US - Union members in the US have been warned to keep a vigilant eye on their retirement funds in a new paper released by non-partisan policy research organisation The Hudson Institute.
Author Diana Furchtgott-Roth said in the paper: "The financial instability of union plans could be due to the longevity of collective bargained pensions. In many cases union contracts are not modified annually. As a result the problem could arise from an inability to alter employer contributions from year to year to help correct for poor market performance."
Calculations by the Institute and the US Department of Labor concluded the average annual payment to correct fund deficiency in collective bargained pensions would be US$2.94bn, compared to $2.27bn for non-union funds.
The paper also pointed the finger towards union politics with leaders described as being possibly negligent or corrupt and unwilling to fight for benefits.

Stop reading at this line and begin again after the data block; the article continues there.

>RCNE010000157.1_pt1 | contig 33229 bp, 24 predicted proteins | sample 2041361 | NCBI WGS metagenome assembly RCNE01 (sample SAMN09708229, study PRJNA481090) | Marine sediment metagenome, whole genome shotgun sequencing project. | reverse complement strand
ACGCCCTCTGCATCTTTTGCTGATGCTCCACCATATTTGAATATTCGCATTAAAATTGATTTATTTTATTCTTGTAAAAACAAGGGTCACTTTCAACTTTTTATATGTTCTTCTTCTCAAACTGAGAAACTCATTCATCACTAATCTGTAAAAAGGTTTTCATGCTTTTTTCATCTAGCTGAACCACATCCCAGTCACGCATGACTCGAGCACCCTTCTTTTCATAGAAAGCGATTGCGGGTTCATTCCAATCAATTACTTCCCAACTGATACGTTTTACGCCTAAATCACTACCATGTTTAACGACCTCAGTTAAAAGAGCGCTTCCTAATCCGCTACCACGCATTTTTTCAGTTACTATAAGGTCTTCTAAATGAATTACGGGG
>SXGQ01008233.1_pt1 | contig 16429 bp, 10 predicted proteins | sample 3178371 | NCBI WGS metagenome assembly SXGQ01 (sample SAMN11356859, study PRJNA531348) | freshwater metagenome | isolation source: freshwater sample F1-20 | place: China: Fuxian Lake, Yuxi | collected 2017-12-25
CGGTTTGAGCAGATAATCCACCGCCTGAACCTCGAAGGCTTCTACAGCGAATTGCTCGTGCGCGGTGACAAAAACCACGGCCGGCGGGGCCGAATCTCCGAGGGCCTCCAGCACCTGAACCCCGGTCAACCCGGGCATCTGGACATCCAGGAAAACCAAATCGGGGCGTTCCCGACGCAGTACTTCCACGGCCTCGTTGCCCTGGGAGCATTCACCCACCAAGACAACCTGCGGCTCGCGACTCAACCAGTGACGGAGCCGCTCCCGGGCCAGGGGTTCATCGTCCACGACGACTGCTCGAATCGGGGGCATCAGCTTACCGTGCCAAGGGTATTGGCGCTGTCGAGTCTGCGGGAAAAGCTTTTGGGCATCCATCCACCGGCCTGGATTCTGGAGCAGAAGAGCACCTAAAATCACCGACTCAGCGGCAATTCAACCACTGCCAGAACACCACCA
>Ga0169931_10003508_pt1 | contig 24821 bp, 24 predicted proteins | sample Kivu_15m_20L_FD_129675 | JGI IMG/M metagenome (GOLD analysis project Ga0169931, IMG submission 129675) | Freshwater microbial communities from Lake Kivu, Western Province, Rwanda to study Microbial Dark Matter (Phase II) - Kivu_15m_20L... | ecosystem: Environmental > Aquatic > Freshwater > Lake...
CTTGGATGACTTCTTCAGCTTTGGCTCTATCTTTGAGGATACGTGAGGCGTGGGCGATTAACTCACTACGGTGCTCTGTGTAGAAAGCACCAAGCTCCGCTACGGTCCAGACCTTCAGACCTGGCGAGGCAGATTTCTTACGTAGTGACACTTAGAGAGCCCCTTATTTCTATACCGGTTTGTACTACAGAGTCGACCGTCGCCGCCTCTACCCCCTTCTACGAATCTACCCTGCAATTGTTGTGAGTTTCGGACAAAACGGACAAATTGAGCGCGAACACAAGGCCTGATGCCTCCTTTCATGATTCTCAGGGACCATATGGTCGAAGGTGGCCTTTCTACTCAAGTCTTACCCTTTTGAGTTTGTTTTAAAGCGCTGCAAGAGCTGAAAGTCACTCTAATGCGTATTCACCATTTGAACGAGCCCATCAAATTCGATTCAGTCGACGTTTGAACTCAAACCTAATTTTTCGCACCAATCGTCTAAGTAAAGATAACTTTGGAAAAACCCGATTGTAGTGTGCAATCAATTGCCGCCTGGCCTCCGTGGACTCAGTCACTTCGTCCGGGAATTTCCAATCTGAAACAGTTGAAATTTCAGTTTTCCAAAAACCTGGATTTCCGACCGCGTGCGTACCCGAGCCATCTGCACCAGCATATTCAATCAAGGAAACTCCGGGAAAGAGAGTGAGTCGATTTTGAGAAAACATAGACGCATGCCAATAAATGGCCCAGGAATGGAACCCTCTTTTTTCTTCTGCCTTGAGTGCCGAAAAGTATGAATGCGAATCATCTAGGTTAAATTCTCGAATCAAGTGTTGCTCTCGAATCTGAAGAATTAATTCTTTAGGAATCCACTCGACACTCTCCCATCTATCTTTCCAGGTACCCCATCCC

David John, senior research fellow at The Heritage Foundation, said he was much less concerned about the funding differences between union officials' pension plans and those of their members than he was by the relative under funding levels when union members' plans were compared with other non-union DB pension plans.
He said: "It appears that government disclosures are filed late, and that union members don't receive full disclosure of their plans' financial status. This report raises more questions than it answers.
"Unions should respond by disclosing more information about their funding status and the reasons that [the fund] is at those levels. The members deserve to know the truth about the health of their pensions and the Department of Labor should monitor these pension plans more closely. Unfortunately, unions have tended to react defensively, and treat this type of report as an attack on the union itself."
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